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To highlight a stronger idea of a redesign that brings new meaning or new character to an identity, I’ll point you to the new look and feel of RISD, the Rhode Island School of Design, expertly crafted by Gretel. It’s honestly hard to know where to begin with this since the work was so thorough and all-encompassing.
I guess I’d highlight the work done by former RISD alum Ryan Bugden, who redrew the RISD seal and created two new typefaces that are employed across the design system. The new seal feels fresh and new, tightened up in the right places, though done in a way that honestly, non-designers will never know the difference (I mean this in a good way). The typefaces are… on another level. The amount of flexibility he’s built in is seriously impressive and gives such a wide range of expression. At first I thought, “is this too many options?” haha… but when I saw how Gretel used them in them in the overall system you realize they were put to very good use (a good example of this above).
In the whole, this feels like an institution for our modern times. There’s an ease to it all, like this is what it should have looked like all along, like it’s not trying to hard. It’s fresh without trying to be too edgy or trendy. I think these are very hard elements to capture, especially in a project at this scale.
One more I had to share this week is this new typeface for Braun. The project was a collaboration between iconwerk, Ludwig Übele and Nina Sagra, prof. Oliver Grabes and Renke Thye of the Braun design studio. Together, they replaced Helvetica Neue with Braun Linear, a typeface that takes it’s design cues from the very principles of Braun’s design, such as the racetrack-shape, helping to form the very shapes of the letters.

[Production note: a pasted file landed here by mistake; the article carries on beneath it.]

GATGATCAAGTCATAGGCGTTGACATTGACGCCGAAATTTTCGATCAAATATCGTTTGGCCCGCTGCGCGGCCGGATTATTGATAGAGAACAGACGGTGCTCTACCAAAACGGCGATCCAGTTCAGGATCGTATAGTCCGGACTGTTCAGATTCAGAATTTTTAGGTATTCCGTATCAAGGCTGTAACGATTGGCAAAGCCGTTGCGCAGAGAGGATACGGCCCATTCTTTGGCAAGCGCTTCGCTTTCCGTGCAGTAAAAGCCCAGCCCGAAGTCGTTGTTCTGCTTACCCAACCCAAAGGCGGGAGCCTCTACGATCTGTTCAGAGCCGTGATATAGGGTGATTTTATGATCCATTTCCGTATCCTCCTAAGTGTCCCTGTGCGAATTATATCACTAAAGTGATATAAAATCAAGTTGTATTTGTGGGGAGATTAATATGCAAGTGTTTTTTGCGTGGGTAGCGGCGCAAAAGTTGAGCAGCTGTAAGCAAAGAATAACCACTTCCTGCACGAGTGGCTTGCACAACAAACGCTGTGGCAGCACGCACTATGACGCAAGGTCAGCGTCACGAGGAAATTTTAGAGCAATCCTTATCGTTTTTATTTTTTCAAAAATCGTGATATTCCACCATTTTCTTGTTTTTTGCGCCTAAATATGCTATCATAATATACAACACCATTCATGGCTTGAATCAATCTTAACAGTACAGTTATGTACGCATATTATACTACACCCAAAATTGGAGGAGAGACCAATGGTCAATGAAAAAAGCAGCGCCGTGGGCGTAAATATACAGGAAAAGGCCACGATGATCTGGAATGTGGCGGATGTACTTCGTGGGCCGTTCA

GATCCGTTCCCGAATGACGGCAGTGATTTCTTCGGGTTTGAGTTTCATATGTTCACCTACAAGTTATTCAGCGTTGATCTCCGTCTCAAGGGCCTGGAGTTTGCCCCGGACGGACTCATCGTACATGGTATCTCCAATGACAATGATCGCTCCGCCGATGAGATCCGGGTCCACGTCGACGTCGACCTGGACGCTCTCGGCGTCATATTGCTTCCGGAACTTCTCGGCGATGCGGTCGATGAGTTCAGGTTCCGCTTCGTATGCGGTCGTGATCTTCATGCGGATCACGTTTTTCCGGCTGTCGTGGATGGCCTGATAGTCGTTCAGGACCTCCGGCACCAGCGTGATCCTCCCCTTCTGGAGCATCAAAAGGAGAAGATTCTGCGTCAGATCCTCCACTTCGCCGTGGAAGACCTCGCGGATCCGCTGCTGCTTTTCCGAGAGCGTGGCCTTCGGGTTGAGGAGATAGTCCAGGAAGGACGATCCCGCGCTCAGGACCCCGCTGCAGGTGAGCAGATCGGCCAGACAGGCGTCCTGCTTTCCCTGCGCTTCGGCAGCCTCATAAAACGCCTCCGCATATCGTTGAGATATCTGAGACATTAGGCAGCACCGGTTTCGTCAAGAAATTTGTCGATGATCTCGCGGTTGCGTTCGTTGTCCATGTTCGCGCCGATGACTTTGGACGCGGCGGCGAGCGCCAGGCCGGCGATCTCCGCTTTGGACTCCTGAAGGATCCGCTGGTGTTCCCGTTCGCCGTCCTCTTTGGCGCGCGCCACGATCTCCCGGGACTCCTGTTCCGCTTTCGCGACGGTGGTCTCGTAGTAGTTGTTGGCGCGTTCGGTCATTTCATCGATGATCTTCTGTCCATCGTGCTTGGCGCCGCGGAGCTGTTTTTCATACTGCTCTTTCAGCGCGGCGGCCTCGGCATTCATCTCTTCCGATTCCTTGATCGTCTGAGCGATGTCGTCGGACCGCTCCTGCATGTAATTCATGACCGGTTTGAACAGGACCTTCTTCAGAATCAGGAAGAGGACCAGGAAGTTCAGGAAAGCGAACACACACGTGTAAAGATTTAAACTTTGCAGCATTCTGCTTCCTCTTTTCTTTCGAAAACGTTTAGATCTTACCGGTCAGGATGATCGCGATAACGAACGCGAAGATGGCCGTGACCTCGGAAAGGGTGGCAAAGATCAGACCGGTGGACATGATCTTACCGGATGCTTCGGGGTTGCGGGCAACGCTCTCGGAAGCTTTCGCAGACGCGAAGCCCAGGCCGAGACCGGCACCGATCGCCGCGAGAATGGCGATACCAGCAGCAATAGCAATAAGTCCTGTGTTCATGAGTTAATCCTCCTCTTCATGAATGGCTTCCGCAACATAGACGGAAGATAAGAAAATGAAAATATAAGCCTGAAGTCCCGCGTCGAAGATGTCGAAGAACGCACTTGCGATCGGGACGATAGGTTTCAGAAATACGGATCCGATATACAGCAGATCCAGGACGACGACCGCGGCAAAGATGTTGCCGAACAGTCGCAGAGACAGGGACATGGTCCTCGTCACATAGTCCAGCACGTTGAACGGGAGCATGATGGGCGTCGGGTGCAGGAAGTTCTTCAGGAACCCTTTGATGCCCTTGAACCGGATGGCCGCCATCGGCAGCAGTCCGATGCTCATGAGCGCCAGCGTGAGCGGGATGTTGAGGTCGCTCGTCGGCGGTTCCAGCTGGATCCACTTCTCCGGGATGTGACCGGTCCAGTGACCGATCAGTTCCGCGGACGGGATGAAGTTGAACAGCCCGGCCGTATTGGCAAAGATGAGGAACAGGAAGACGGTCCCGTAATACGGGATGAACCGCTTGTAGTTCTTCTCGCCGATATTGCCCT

In this case, this direction is completely appropriate for a brand like Braun with it’s German design roots. The typeface feels so calm to me, I love how all the letters have this sense of grace and fluidity to them. It might also help that the iconwerk site is so incredibly designed (image above is a small piece) it really helps communicate the overall presentation of the system.
🐜 Bugging Out— I was surprised to learn that Salvador Dali had designed a scarf that featured ants on it for Elsa Schiaparelli. This is cool because Daniel Roseberry, designer of Schiaparelli, has been including these beautiful sequined ants into his pieces since his first collection in 2019, as well as the current one. What a lovely homage to an iconic collab.
🪙 Another Level — Samuel Ross continues to bring some incredible looks to his own work with A-COLD-WALL as wall as his collaborations. Recent photos of his collaboration with Converse came out and it looks otherworldly.
⌘ New Identity — Really loving the work of Renald Louissant, a designer and illustrator based in NYC. Lots of great explorations, all sorts of different styles in his design and illustrations. One to keep an eye on.
🚫 Fashion Gimmick — I’m very here for Rachel Tashjian’s takedown in Harpers Bazaar calling out the Bella Hadid spray-on dress. This sentence is pure fucking brilliance:
The show notes said that the collection was dedicated “to all the women in the world.” Really? In that case, to me, the dress is a statement about how often women are gently manipulating themselves to accommodate the dumb ideas of men.
The Trend Report™ by my partner, Kyle Raymond Fitzpatrick, is a sharp and insightful look at all the things going on in the world, arriving every Sunday to your inbox. Highly recommended, obviously.